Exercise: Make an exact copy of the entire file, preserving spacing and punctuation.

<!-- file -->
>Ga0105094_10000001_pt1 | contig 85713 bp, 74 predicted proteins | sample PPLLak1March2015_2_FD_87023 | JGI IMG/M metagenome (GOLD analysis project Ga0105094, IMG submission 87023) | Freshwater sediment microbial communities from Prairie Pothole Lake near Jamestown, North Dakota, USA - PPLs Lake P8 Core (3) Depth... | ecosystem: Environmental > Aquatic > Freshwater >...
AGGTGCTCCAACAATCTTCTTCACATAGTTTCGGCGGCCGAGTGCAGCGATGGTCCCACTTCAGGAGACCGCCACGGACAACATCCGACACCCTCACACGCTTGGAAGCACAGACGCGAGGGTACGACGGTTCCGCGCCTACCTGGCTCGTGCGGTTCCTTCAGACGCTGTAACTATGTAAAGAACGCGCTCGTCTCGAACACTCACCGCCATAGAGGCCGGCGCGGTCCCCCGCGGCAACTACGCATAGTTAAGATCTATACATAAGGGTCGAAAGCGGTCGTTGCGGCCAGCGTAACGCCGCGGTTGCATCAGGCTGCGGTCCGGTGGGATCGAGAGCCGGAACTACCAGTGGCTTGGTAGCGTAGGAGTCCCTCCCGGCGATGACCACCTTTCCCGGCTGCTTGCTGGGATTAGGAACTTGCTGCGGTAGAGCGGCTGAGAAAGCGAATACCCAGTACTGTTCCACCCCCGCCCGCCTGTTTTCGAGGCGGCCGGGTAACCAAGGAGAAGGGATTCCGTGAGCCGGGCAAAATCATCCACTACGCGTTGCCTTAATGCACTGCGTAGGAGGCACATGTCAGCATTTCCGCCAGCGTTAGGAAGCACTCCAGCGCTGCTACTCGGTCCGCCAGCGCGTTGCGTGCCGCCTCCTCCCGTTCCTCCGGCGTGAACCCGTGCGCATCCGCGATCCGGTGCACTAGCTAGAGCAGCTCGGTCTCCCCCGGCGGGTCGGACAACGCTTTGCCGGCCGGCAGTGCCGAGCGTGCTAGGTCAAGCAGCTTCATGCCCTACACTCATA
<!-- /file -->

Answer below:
>Ga0105094_10000001_pt1 | contig 85713 bp, 74 predicted proteins | sample PPLLak1March2015_2_FD_87023 | JGI IMG/M metagenome (GOLD analysis project Ga0105094, IMG submission 87023) | Freshwater sediment microbial communities from Prairie Pothole Lake near Jamestown, North Dakota, USA - PPLs Lake P8 Core (3) Depth... | ecosystem: Environmental > Aquatic > Freshwater >...
AGGTGCTCCAACAATCTTCTTCACATAGTTTCGGCGGCCGAGTGCAGCGATGGTCCCACTTCAGGAGACCGCCACGGACAACATCCGACACCCTCACACGCTTGGAAGCACAGACGCGAGGGTACGACGGTTCCGCGCCTACCTGGCTCGTGCGGTTCCTTCAGACGCTGTAACTATGTAAAGAACGCGCTCGTCTCGAACACTCACCGCCATAGAGGCCGGCGCGGTCCCCCGCGGCAACTACGCATAGTTAAGATCTATACATAAGGGTCGAAAGCGGTCGTTGCGGCCAGCGTAACGCCGCGGTTGCATCAGGCTGCGGTCCGGTGGGATCGAGAGCCGGAACTACCAGTGGCTTGGTAGCGTAGGAGTCCCTCCCGGCGATGACCACCTTTCCCGGCTGCTTGCTGGGATTAGGAACTTGCTGCGGTAGAGCGGCTGAGAAAGCGAATACCCAGTACTGTTCCACCCCCGCCCGCCTGTTTTCGAGGCGGCCGGGTAACCAAGGAGAAGGGATTCCGTGAGCCGGGCAAAATCATCCACTACGCGTTGCCTTAATGCACTGCGTAGGAGGCACATGTCAGCATTTCCGCCAGCGTTAGGAAGCACTCCAGCGCTGCTACTCGGTCCGCCAGCGCGTTGCGTGCCGCCTCCTCCCGTTCCTCCGGCGTGAACCCGTGCGCATCCGCGATCCGGTGCACTAGCTAGAGCAGCTCGGTCTCCCCCGGCGGGTCGGACAACGCTTTGCCGGCCGGCAGTGCCGAGCGTGCTAGGTCAAGCAGCTTCATGCCCTACACTCATA